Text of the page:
Melanins provide an additional service for birds by making their feathers stronger and more resistant to wear. The more melanin present in a feather the stronger it is so darker feathers are more resistant to wear than lighter feathers. Feathers without any pigment are the weakest of all. Many otherwise white or light-colored birds like this American Avocet have evolved melanin-laden black on their wingtips and/or primaries where wear and tear are most intense.

  • Note: I’ve often heard and read that the toughness provided to feathers by melanin makes them more resistant to feather lice. However in researching this post I found studies that say otherwise so at this point I don’t know if it’s true or not. Here’s a link to the abstract of one of the studies that summarizes their methods and results.  



Porphyrins are much less common pigments found in turacaos and some owls, pigeons and gallinules that fluoresce to reds, pinks, browns and greens when exposed to ultraviolet light. I don’t have any photos that show this fluorescence but it can be seen here in a road killed Great Horned Owl if you have the interest.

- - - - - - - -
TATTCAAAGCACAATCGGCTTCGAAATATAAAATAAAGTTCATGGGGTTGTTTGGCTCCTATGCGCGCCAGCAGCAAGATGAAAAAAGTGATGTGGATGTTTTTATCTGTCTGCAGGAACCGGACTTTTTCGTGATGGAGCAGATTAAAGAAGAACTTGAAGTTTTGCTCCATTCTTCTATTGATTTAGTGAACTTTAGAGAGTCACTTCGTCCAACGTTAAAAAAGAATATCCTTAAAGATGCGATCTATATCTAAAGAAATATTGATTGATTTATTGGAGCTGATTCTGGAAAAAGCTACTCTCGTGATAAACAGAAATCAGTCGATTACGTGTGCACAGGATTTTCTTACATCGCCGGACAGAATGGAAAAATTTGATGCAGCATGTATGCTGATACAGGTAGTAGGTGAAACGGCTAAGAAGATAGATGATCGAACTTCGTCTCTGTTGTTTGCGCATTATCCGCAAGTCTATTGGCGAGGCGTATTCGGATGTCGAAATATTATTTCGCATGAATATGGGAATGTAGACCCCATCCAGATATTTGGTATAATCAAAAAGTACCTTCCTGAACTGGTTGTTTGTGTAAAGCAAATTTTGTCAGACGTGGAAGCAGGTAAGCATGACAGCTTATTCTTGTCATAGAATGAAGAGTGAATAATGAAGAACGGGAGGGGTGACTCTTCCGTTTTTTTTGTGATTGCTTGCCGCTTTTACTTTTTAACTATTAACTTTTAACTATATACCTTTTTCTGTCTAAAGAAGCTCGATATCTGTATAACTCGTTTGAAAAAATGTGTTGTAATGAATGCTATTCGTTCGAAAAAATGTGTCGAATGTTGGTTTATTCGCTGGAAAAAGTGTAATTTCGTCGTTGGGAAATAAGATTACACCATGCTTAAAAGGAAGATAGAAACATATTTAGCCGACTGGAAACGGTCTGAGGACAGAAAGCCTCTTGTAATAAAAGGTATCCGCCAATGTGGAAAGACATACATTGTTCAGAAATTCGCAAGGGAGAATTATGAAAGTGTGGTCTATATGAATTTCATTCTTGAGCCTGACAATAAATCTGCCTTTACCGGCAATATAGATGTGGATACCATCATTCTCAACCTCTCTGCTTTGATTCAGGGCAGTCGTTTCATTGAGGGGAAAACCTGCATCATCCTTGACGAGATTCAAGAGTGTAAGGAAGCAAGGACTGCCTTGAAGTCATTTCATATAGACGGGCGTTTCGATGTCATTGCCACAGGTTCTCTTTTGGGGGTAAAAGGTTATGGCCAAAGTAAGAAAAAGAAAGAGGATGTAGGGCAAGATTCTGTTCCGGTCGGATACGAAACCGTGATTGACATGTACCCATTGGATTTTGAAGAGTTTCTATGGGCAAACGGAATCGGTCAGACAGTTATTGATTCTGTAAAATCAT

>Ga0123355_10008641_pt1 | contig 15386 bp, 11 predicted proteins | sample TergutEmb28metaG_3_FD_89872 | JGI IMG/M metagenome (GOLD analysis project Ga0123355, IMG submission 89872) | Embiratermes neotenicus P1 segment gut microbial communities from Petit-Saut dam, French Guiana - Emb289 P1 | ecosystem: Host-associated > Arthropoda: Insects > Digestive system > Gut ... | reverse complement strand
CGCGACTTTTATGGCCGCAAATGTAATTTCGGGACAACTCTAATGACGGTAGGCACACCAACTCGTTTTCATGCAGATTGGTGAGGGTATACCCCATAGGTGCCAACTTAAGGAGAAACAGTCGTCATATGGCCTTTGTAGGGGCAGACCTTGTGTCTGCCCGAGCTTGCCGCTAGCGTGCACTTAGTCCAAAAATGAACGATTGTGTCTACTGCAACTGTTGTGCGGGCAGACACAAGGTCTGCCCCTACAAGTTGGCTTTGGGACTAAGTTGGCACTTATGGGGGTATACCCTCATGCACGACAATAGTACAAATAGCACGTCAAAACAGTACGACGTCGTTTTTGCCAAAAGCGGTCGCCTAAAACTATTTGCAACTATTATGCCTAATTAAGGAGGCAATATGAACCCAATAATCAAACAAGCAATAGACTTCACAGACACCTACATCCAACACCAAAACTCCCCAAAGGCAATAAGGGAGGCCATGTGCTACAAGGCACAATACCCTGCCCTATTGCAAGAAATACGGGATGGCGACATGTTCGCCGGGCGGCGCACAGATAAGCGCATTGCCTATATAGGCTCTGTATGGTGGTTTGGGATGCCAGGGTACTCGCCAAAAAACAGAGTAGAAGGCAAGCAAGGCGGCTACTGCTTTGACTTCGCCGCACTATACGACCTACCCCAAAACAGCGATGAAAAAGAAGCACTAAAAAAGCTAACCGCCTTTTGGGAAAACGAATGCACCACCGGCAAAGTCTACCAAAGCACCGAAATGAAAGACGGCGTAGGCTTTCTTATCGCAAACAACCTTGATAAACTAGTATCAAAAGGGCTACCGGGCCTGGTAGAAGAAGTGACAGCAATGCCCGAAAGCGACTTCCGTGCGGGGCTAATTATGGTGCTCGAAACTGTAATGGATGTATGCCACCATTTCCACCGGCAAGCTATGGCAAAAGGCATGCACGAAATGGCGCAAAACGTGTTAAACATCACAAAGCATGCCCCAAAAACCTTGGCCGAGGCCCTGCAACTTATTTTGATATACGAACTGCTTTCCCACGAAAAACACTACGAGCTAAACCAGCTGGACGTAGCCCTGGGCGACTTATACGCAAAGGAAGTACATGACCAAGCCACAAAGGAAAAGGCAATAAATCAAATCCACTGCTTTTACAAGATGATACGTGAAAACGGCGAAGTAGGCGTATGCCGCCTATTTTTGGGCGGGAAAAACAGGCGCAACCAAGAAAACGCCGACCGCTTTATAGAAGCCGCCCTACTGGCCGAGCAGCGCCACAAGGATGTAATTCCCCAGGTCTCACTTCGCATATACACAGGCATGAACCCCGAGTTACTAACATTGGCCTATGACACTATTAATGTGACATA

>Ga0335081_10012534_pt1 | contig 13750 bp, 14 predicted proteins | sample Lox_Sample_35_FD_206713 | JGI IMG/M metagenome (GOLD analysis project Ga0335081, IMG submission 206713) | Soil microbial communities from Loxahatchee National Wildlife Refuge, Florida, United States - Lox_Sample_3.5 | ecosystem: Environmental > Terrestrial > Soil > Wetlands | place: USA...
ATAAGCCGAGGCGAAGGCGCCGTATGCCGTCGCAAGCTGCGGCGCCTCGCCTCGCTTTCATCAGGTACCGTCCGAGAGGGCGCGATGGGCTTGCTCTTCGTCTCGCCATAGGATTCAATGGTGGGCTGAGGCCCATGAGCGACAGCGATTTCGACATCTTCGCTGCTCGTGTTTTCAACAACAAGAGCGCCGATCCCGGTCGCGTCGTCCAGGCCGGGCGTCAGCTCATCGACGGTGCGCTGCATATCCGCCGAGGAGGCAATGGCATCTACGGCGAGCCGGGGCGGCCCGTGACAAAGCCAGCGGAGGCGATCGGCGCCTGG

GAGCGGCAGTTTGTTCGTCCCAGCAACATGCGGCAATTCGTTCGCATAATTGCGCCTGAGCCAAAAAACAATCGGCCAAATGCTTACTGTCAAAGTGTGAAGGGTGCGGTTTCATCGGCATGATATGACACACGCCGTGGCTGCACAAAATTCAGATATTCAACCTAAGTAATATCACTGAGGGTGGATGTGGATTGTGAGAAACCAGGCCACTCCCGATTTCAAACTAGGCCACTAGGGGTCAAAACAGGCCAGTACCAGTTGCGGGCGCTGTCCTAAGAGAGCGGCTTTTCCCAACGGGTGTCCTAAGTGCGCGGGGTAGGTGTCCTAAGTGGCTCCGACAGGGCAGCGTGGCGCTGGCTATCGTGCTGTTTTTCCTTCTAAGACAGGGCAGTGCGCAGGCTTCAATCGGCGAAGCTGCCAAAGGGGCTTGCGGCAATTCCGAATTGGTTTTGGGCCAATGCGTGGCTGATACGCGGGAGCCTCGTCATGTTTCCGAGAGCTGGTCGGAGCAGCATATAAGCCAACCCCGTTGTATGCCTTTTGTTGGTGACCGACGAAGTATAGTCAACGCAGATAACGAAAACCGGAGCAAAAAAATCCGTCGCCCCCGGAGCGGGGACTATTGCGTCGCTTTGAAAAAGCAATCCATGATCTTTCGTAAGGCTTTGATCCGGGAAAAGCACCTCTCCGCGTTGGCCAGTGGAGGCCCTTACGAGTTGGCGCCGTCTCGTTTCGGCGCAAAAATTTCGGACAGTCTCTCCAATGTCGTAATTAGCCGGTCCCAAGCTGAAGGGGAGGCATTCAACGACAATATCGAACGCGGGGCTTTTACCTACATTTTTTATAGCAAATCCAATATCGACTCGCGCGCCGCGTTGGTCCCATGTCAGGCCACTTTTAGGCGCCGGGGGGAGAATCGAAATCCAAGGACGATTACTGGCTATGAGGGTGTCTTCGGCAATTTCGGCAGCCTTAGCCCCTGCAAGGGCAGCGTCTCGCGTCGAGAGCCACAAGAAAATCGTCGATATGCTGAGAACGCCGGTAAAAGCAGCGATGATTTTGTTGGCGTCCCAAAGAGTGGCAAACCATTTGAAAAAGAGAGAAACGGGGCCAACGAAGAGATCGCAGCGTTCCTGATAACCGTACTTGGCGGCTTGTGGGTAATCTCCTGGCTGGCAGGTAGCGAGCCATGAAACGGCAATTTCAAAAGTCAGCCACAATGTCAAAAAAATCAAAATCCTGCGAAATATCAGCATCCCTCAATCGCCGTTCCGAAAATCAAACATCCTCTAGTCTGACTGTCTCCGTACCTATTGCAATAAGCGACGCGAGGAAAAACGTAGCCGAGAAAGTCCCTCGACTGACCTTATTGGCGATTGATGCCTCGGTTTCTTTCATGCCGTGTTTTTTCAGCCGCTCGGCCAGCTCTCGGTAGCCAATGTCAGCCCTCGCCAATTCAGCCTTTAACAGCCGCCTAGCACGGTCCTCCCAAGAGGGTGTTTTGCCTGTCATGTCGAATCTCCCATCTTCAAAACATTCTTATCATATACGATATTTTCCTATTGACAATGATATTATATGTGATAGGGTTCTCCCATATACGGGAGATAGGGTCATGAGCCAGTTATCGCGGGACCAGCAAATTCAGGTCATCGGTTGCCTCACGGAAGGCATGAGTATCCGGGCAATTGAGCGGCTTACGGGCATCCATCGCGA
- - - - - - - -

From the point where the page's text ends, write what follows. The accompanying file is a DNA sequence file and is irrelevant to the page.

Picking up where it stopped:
The Absence of Pigments:


Color abnormalities caused by the unusual absence of pigments are not common but they do occur on a regular basis and albinism and leucism can be the result. This leucistic adult Red-tailed Hawk is an example.



Colors caused by feather structure:

Pigments are not responsible for all colors in birds. Iridescence, air pockets and ultraviolet light are non-pigment sources of feather colors.




Iridescence occurs when certain surfaces appear to change color as the angle of view (or the angle of illumination) changes. Common examples of iridescence include soap bubbles, butterfly wings and sea shells.

The spectacular throat feathers (gorgets) of many hummingbirds are probably the best known example of iridescence in birds but many species demonstrate the phenomenon including this Black-billed Magpie. In birds iridescence is produced by the refraction (for physics purists it might more accurately be called interference) of white light interacting with the microscopic structure of feather barbules. The result can be a glowing, shimmering iridescent display.